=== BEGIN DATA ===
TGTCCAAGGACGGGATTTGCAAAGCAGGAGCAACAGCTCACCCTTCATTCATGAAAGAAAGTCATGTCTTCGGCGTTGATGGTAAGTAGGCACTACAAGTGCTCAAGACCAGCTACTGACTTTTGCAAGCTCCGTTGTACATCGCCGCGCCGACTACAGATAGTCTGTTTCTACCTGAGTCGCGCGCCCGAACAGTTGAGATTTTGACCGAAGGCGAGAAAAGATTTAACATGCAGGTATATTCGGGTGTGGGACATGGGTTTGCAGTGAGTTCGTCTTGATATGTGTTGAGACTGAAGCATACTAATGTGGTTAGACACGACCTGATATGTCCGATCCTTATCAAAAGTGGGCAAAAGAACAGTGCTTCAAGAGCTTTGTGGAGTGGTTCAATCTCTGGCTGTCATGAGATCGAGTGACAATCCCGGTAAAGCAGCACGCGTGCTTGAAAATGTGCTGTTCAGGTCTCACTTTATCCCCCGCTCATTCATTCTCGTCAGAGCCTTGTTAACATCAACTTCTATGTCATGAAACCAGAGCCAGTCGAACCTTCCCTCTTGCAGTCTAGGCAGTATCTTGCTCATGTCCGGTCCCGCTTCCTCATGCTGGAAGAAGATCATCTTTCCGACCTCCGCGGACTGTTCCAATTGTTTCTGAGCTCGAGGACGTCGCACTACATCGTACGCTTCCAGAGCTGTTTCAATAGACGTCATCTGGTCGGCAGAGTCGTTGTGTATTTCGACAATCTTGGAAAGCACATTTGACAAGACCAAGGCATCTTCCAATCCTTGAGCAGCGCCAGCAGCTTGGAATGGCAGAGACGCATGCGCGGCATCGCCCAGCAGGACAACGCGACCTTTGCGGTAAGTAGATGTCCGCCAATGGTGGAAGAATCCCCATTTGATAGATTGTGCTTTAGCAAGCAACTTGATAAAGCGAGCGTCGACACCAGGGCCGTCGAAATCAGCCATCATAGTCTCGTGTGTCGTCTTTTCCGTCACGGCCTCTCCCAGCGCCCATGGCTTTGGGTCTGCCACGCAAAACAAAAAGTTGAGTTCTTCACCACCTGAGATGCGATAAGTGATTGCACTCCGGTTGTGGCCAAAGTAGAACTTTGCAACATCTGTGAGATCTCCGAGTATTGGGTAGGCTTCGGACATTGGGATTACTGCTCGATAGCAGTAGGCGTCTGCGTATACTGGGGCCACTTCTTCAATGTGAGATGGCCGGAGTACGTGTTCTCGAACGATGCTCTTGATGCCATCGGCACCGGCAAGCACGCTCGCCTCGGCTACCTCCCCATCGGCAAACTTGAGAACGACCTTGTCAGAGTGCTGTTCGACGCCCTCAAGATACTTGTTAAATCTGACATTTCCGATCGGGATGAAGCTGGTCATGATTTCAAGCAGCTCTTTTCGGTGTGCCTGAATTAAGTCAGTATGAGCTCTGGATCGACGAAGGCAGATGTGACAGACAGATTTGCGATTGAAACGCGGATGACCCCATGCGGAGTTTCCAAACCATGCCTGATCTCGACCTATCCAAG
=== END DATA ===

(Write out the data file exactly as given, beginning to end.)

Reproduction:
TGTCCAAGGACGGGATTTGCAAAGCAGGAGCAACAGCTCACCCTTCATTCATGAAAGAAAGTCATGTCTTCGGCGTTGATGGTAAGTAGGCACTACAAGTGCTCAAGACCAGCTACTGACTTTTGCAAGCTCCGTTGTACATCGCCGCGCCGACTACAGATAGTCTGTTTCTACCTGAGTCGCGCGCCCGAACAGTTGAGATTTTGACCGAAGGCGAGAAAAGATTTAACATGCAGGTATATTCGGGTGTGGGACATGGGTTTGCAGTGAGTTCGTCTTGATATGTGTTGAGACTGAAGCATACTAATGTGGTTAGACACGACCTGATATGTCCGATCCTTATCAAAAGTGGGCAAAAGAACAGTGCTTCAAGAGCTTTGTGGAGTGGTTCAATCTCTGGCTGTCATGAGATCGAGTGACAATCCCGGTAAAGCAGCACGCGTGCTTGAAAATGTGCTGTTCAGGTCTCACTTTATCCCCCGCTCATTCATTCTCGTCAGAGCCTTGTTAACATCAACTTCTATGTCATGAAACCAGAGCCAGTCGAACCTTCCCTCTTGCAGTCTAGGCAGTATCTTGCTCATGTCCGGTCCCGCTTCCTCATGCTGGAAGAAGATCATCTTTCCGACCTCCGCGGACTGTTCCAATTGTTTCTGAGCTCGAGGACGTCGCACTACATCGTACGCTTCCAGAGCTGTTTCAATAGACGTCATCTGGTCGGCAGAGTCGTTGTGTATTTCGACAATCTTGGAAAGCACATTTGACAAGACCAAGGCATCTTCCAATCCTTGAGCAGCGCCAGCAGCTTGGAATGGCAGAGACGCATGCGCGGCATCGCCCAGCAGGACAACGCGACCTTTGCGGTAAGTAGATGTCCGCCAATGGTGGAAGAATCCCCATTTGATAGATTGTGCTTTAGCAAGCAACTTGATAAAGCGAGCGTCGACACCAGGGCCGTCGAAATCAGCCATCATAGTCTCGTGTGTCGTCTTTTCCGTCACGGCCTCTCCCAGCGCCCATGGCTTTGGGTCTGCCACGCAAAACAAAAAGTTGAGTTCTTCACCACCTGAGATGCGATAAGTGATTGCACTCCGGTTGTGGCCAAAGTAGAACTTTGCAACATCTGTGAGATCTCCGAGTATTGGGTAGGCTTCGGACATTGGGATTACTGCTCGATAGCAGTAGGCGTCTGCGTATACTGGGGCCACTTCTTCAATGTGAGATGGCCGGAGTACGTGTTCTCGAACGATGCTCTTGATGCCATCGGCACCGGCAAGCACGCTCGCCTCGGCTACCTCCCCATCGGCAAACTTGAGAACGACCTTGTCAGAGTGCTGTTCGACGCCCTCAAGATACTTGTTAAATCTGACATTTCCGATCGGGATGAAGCTGGTCATGATTTCAAGCAGCTCTTTTCGGTGTGCCTGAATTAAGTCAGTATGAGCTCTGGATCGACGAAGGCAGATGTGACAGACAGATTTGCGATTGAAACGCGGATGACCCCATGCGGAGTTTCCAAACCATGCCTGATCTCGACCTATCCAAG